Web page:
Durbin Meets with Nominee to be First-ever CFPB Director

Source: durbin.senate.gov


[WASHINGTON, D.C.] – On the one year anniversary of President Obama signing legislation that created the Consumer Financial Protection Bureau (CFPB) into law, Assistant Senate Majority Leader Dick Durbin (D-IL) met with former Ohio Attorney General Richard Cordray, the President’s nominee to be the Bureau’s first-ever Director. Attorney General Cordray was one of the first senior executives recruited at the CFPB, and currently serves as the head of its enforcement division, where he is tasked with helping ensure that lenders play by the rules.

“Rich Cordray has a long record of fighting for families and consumers, and he will be a strong leader for this important bureau,” said Durbin. “Under his leadership, the CFPB will empower consumers to choose between mortgages and credit cards that are designed to win their business by offering consumers a good deal, not one that’s only good for the banks.

I also want to thank Elizabeth Warren for her tireless efforts to get the CFPB off the ground—more than any other person in this country, she was the driving force behind its creation.”

In 2008, Durbin introduced legislation to create an agency whose sole purpose was to protect consumers from the tricks, traps, shadowy markets and fine print of Wall Street. That bill was added to the Dodd-Frank Wall Street Reform and Consumer Protection Act and resulted in the creation of today’s Consumer Financial Protection Bureau. Harvard Law School Professor and consumer advocate Elizabeth Warren has overseen the CFPB’s development and launch over the last several years.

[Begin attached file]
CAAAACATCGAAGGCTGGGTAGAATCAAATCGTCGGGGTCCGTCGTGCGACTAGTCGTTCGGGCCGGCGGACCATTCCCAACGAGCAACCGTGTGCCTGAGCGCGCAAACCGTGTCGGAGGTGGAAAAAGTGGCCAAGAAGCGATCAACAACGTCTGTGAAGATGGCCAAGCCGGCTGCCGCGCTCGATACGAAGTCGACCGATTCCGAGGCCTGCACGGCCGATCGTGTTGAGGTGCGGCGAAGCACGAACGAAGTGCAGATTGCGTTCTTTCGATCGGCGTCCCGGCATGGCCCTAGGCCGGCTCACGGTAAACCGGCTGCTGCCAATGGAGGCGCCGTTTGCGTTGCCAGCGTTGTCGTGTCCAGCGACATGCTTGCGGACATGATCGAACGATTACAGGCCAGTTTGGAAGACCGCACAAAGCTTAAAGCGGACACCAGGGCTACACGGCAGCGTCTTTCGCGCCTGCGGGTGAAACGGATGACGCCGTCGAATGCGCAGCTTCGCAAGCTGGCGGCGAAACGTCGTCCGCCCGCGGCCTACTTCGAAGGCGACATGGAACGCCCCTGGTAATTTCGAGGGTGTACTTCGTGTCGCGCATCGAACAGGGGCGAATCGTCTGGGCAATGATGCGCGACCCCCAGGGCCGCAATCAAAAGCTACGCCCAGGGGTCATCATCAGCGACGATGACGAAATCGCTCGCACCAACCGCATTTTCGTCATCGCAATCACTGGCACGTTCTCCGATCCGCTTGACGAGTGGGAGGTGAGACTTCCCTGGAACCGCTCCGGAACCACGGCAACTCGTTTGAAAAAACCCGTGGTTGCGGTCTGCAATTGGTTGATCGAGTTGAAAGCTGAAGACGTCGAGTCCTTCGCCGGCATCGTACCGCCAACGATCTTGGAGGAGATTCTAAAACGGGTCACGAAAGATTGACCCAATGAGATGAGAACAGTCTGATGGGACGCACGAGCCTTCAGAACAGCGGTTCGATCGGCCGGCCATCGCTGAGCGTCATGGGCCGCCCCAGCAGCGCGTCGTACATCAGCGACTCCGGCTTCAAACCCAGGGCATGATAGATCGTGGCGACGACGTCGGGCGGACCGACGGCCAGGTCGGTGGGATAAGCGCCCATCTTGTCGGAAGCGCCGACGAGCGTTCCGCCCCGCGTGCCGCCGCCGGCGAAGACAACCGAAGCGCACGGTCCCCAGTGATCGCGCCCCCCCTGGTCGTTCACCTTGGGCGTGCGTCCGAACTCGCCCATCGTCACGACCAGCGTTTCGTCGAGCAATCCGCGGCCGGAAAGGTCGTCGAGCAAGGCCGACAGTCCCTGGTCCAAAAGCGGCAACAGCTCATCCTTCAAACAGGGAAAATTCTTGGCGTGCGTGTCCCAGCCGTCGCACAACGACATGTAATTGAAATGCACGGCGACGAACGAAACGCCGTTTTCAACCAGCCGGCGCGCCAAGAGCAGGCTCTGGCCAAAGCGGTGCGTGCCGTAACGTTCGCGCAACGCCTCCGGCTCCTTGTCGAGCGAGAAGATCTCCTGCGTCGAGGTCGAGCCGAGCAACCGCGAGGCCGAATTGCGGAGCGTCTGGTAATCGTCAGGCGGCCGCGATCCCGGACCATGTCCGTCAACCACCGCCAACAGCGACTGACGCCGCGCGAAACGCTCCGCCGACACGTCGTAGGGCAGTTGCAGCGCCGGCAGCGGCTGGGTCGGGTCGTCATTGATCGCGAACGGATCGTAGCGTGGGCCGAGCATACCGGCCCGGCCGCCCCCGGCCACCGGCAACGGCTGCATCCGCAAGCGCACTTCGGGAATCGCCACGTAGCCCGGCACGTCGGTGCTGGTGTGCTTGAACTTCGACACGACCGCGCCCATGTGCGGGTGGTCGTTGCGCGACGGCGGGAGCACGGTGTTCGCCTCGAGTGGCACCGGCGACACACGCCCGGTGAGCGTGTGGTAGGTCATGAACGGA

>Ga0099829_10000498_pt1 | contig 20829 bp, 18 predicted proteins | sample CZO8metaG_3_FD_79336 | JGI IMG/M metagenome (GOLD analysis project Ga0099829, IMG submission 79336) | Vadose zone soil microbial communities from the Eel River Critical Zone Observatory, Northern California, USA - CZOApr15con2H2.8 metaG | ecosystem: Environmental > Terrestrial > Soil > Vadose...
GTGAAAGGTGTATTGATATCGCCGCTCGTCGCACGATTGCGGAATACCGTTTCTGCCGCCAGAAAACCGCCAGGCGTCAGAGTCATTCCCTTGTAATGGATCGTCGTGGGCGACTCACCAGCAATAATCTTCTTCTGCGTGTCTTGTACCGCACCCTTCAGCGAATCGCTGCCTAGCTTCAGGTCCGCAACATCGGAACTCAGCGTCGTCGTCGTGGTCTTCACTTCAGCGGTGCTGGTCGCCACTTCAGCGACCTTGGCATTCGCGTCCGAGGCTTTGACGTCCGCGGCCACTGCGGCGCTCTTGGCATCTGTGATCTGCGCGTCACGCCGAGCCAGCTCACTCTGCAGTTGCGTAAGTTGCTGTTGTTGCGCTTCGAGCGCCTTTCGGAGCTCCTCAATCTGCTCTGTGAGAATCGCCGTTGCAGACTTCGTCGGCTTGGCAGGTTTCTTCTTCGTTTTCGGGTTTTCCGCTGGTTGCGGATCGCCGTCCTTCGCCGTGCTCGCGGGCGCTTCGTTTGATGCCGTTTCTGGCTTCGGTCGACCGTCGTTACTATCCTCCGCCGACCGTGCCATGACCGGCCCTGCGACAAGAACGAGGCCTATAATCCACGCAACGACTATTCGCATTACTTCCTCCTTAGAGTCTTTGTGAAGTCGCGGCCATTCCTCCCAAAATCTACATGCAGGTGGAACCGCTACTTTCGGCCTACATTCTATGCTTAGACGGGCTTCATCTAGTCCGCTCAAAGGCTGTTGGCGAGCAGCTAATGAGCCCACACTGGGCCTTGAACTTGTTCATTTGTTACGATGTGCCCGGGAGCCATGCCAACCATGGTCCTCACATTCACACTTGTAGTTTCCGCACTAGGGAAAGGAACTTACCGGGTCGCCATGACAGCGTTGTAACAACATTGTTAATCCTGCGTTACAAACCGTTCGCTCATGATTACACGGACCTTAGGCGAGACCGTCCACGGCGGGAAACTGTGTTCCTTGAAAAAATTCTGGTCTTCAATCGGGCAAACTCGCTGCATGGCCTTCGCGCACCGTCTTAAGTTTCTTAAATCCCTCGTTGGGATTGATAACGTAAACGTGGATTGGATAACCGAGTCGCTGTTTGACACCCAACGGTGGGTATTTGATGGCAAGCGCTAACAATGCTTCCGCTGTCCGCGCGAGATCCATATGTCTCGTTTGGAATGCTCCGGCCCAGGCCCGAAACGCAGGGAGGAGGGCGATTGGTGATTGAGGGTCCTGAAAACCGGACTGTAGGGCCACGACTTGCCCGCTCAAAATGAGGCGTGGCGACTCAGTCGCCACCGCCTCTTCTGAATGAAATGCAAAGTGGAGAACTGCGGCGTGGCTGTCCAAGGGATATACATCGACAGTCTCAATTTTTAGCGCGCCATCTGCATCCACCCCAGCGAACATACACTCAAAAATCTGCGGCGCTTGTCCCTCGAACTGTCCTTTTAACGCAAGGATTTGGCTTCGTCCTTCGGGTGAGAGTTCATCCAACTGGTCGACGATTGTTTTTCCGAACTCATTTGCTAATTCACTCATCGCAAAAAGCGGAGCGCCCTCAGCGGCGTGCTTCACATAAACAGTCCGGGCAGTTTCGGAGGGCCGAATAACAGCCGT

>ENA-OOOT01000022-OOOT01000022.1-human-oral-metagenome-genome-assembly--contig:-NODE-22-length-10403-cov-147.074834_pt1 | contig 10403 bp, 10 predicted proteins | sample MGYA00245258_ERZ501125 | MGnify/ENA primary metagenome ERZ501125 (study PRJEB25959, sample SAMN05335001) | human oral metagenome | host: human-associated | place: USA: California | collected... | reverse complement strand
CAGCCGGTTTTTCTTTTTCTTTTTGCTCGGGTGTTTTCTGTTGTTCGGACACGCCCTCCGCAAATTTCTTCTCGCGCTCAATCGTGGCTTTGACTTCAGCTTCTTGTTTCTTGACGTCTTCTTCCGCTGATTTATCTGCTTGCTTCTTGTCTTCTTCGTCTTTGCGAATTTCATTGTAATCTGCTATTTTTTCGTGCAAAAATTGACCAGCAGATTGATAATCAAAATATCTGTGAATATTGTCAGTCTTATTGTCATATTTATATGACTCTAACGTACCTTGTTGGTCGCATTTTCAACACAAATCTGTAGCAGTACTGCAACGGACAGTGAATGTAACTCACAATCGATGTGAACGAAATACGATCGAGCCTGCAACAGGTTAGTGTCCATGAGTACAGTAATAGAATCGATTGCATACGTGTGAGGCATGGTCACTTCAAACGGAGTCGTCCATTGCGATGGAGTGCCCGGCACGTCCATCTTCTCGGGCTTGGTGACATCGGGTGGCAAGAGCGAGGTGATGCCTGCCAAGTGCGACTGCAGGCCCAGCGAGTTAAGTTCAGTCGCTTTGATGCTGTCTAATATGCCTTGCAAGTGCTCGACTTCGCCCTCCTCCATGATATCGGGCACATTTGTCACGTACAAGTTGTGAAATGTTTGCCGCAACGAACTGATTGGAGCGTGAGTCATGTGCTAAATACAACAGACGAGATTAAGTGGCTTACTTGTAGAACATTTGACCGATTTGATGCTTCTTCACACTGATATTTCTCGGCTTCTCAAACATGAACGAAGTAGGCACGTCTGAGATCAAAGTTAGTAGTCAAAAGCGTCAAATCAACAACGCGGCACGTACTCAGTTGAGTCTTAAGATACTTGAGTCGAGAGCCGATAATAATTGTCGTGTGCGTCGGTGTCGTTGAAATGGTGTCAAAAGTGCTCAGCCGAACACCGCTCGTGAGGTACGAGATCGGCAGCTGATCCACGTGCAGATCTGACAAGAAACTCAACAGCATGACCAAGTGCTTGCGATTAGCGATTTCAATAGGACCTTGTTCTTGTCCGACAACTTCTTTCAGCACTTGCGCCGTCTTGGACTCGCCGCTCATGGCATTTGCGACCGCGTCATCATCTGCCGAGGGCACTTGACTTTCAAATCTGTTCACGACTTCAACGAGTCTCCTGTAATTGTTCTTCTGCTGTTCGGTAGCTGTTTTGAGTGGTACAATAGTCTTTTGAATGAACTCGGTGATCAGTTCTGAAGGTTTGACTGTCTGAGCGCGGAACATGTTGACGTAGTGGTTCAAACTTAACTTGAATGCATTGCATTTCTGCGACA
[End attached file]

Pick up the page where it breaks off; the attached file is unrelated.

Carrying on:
New PYMNTS Report: Preventing Financial Crimes Playbook – July 2020 

Call it the great tug-of-war. Fraudsters are teaming up to form elaborate rings that work in sync to launch account takeovers. Chris Tremont, EVP at Radius Bank, tells PYMNTS that financial institutions (FIs) can beat such highly organized fraudsters at their own game. In the July 2020 Preventing Financial Crimes Playbook, Tremont lays out how.

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